So far, we have not had too much trouble finding the repairs we need, although we have heard horror stories from others. Long delays in finding specialized parts like the tire we need is a big fear. I know that some of the electronics for planter controllers are hard to find. Anything we use in agriculture is going to be a low production item. There are a lot of tractors and planters in the country, but there are many more cars and televisions. You can go buy another TV if yours gives out. We might not find another planter monitor that easily.
I was fortunate to go to Washington D.C. in early March with a group of 12 Illinois Farm Bureau members and staff. We were out there for just three days, but we packed a lot of legislator visits, Zoom meetings, and educational sessions into that time. All the Representatives we saw seemed receptive to the message we left them, and we had virtual sessions with both of our senators. American Farm Bureau staffers updated us before the visits.
One of our messages was that the nation needs to keep the Renewable Fuel Standard for blending ethanol into gasoline and that should be upped to 15 percent year round. That would instantly extend our present supply of gasoline by 5 percent. That seems like a no-brainer when the public is complaining about high fuel prices. In Illinois, and nationally, there are calls to suspend or change gas tax amounts. That would be fine but raising the ethanol percentage used in gas would have instant economic benefits.
When grain prices jumped, there was an immediate call to suspend the RFS so food would not become more expensive. As I said last month, the farmer’s share of the food dollar is around 14 percent. The increase in transportation costs from higher fuel prices is likely to raise food prices by more than $7 a bushel of corn and $10 dollar wheat will. Google says a bushel of wheat makes 42 loaves of bread so that a loaf of bread has 25 cents of wheat in it, even at $10 a bushel. At current prices, there is about 15 cents of corn in a box of cornflakes.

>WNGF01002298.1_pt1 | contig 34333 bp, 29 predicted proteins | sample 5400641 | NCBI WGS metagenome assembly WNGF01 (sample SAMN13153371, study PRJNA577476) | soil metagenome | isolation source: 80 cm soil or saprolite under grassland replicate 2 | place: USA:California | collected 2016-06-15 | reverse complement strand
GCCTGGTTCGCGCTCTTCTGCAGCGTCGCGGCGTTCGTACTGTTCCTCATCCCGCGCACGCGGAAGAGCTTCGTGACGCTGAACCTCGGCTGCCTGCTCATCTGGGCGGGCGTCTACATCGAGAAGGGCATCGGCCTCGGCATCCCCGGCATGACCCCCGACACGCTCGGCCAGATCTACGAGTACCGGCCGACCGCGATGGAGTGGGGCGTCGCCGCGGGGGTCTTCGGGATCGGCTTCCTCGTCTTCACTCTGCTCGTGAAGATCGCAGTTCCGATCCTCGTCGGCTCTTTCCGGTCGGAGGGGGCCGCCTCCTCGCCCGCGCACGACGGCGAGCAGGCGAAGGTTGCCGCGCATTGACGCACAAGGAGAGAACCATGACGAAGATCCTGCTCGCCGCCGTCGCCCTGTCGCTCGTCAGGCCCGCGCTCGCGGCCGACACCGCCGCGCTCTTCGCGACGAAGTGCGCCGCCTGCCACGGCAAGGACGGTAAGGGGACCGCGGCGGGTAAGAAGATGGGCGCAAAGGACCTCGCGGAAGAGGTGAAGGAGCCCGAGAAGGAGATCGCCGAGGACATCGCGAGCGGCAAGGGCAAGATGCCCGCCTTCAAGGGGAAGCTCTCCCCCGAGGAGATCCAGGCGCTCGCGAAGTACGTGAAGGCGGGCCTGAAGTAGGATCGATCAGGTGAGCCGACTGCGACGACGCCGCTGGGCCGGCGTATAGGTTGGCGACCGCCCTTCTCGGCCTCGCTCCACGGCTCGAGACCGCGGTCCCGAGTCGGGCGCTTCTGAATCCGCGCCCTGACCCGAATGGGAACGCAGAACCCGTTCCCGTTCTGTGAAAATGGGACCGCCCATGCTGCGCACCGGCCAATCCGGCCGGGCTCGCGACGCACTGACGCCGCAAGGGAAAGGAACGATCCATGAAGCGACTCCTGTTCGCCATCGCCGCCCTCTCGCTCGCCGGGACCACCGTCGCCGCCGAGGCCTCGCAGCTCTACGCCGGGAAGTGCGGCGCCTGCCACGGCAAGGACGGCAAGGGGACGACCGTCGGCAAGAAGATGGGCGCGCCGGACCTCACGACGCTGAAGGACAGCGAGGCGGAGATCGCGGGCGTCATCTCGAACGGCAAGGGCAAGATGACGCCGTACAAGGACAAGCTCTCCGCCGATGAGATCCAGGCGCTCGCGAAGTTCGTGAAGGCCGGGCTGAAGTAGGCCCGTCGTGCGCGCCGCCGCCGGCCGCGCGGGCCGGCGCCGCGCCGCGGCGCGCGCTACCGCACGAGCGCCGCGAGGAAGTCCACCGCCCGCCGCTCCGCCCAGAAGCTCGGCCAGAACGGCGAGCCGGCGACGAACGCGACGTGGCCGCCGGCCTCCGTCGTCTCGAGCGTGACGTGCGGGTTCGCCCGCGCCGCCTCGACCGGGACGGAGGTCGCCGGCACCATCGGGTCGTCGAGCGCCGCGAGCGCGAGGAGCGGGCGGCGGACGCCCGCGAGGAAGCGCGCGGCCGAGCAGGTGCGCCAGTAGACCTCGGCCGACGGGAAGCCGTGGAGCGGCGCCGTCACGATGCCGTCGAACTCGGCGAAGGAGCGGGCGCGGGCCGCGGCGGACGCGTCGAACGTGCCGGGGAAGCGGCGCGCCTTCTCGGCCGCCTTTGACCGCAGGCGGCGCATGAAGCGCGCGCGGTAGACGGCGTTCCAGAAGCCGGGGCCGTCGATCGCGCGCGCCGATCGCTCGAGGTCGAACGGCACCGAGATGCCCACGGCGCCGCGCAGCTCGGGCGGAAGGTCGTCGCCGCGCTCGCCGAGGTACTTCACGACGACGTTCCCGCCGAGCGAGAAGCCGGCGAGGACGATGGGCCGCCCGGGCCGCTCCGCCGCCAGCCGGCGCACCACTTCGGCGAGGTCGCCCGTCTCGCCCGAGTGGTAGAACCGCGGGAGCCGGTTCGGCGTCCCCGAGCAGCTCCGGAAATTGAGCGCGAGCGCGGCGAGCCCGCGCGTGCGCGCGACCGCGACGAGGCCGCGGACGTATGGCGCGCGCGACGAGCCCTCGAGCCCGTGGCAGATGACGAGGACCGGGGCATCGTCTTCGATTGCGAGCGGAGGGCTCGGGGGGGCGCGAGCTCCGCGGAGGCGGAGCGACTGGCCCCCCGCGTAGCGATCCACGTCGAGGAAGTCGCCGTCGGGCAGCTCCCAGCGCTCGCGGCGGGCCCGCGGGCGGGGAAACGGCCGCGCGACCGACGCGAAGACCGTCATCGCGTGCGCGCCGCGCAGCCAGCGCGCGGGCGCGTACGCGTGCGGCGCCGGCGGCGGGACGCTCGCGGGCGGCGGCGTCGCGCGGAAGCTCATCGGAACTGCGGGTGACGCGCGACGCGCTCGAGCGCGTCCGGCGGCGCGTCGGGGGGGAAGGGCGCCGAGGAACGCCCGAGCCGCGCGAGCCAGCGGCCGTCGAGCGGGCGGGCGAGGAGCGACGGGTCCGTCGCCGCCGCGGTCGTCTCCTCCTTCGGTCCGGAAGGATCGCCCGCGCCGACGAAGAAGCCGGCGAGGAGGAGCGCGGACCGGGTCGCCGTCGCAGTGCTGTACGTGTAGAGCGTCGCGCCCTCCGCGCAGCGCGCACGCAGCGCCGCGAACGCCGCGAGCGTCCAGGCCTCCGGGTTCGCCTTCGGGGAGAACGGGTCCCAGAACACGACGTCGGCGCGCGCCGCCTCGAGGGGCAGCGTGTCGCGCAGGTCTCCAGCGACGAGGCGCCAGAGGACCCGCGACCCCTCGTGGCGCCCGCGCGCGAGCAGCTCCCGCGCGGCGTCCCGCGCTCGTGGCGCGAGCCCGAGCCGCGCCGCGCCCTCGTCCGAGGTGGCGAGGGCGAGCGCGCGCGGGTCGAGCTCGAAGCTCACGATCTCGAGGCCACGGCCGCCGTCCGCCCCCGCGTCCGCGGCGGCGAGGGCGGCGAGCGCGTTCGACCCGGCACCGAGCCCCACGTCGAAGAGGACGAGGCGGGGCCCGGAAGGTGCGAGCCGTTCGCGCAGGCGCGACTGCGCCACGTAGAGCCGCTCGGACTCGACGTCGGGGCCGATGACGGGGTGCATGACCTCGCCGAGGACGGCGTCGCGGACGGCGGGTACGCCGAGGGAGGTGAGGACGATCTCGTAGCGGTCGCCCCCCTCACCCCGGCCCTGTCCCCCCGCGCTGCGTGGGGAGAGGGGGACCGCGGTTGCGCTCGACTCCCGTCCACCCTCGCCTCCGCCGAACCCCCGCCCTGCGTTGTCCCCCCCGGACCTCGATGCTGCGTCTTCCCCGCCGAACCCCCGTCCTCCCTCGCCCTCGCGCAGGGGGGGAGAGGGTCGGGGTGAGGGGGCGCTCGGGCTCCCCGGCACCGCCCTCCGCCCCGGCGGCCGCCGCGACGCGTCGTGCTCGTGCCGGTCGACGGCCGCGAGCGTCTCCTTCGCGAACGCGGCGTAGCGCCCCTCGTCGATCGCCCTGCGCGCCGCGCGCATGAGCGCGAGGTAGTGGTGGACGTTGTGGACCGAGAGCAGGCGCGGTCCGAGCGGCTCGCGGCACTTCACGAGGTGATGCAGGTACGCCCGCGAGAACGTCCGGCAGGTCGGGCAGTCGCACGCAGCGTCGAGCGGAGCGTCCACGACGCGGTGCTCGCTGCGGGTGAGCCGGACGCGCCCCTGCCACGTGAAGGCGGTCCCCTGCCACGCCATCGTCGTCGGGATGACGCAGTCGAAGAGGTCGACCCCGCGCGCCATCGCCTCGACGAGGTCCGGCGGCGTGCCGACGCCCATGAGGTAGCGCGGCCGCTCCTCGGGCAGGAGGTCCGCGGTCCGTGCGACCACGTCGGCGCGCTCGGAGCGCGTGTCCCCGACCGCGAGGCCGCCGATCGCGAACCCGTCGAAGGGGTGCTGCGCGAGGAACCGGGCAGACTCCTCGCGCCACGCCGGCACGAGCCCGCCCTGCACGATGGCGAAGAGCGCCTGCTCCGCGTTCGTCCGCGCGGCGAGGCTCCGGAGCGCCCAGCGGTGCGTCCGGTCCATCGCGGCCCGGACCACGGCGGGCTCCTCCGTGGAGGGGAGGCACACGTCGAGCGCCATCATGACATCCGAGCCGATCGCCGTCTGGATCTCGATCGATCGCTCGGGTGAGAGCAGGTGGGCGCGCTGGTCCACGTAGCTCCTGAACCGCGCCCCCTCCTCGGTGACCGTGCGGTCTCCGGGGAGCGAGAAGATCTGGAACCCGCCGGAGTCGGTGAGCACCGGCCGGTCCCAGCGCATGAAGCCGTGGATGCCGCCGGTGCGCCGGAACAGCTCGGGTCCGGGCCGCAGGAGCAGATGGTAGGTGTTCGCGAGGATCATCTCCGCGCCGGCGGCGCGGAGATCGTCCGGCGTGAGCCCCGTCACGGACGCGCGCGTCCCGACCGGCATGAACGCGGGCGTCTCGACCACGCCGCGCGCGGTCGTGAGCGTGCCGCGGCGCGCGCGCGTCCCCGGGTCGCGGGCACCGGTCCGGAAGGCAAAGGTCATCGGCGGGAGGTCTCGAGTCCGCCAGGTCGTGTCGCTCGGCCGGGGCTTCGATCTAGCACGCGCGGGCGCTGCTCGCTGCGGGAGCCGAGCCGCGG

Another message we have from our legislators in Washington was about the importance of crop insurance to agriculture. March 15 was the deadline to choose the coverage level a farmer wanted from this crop year. One thing I hope I have conveyed in these columns is the tremendous risk we face each year when we plant a crop. Federally subsidized crop insurance helps us with that risk.
The University of Illinois estimated last fall that it would cost nearly $700 an acre to plant corn. Beans were less at about $400, in large part because soybeans don’t need nitrogen fertilizer. Those expenses have not gone down in the months since then. That estimate did not include land costs. We are going to bet a lot of money on the weather in the coming year and hope for a profit at harvest. Crop insurance lets us share some of the weather and price risk inherent in farming.
I hope that we will be starting fieldwork before I write again. Please watch for us on the roads as we move from field to field. Every year there are senseless accidents between farm machinery and passenger vehicles. Please slow down. Thank you for reading about agriculture this month.